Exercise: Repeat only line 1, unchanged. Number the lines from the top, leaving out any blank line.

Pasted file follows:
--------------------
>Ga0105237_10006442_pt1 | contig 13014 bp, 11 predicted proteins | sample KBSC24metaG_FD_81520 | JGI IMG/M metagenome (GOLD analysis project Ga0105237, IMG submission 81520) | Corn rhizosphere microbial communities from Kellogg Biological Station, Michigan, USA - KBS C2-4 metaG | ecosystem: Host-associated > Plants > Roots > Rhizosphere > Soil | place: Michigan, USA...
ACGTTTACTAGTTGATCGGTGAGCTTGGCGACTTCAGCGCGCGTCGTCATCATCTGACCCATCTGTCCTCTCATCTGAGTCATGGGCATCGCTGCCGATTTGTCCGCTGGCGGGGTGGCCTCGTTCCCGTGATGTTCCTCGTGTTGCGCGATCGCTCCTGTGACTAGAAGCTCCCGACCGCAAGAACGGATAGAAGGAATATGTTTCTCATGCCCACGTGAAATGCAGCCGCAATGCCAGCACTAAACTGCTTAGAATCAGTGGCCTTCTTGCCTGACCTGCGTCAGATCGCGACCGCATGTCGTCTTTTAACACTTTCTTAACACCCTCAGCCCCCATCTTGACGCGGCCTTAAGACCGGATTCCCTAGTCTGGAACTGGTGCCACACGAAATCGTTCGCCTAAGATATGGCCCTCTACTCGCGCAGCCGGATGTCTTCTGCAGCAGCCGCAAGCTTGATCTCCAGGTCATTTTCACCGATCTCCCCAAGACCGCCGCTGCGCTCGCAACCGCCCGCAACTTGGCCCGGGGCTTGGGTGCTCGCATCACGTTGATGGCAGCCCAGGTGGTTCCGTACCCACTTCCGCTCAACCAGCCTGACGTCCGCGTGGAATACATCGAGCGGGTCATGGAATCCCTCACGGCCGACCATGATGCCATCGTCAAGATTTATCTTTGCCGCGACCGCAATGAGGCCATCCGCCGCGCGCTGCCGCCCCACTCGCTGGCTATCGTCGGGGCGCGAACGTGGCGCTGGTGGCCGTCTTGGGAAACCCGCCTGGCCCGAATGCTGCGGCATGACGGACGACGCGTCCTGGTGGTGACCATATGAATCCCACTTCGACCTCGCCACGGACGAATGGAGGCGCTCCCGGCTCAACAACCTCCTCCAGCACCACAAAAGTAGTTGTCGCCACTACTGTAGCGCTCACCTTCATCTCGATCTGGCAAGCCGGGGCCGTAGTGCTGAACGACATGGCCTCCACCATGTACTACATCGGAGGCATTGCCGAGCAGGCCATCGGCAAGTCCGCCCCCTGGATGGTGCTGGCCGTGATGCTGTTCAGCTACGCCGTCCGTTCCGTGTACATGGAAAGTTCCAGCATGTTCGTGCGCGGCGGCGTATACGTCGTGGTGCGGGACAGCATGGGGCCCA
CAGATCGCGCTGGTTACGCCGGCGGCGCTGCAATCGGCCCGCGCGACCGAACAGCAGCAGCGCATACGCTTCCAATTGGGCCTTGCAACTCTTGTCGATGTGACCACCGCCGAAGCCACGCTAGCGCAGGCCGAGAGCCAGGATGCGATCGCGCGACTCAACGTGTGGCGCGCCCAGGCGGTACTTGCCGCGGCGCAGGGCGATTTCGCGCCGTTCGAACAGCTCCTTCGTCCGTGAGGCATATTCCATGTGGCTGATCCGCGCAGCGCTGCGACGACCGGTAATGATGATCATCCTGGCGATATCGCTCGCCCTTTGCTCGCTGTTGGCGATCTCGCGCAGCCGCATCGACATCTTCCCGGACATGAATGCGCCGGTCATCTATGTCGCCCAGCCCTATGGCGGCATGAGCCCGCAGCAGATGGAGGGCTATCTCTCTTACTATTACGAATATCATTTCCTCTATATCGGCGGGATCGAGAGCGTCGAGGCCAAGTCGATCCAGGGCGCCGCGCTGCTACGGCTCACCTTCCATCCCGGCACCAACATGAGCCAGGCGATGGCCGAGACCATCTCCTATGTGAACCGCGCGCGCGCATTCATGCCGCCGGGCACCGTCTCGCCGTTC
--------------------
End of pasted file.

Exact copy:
>Ga0105237_10006442_pt1 | contig 13014 bp, 11 predicted proteins | sample KBSC24metaG_FD_81520 | JGI IMG/M metagenome (GOLD analysis project Ga0105237, IMG submission 81520) | Corn rhizosphere microbial communities from Kellogg Biological Station, Michigan, USA - KBS C2-4 metaG | ecosystem: Host-associated > Plants > Roots > Rhizosphere > Soil | place: Michigan, USA...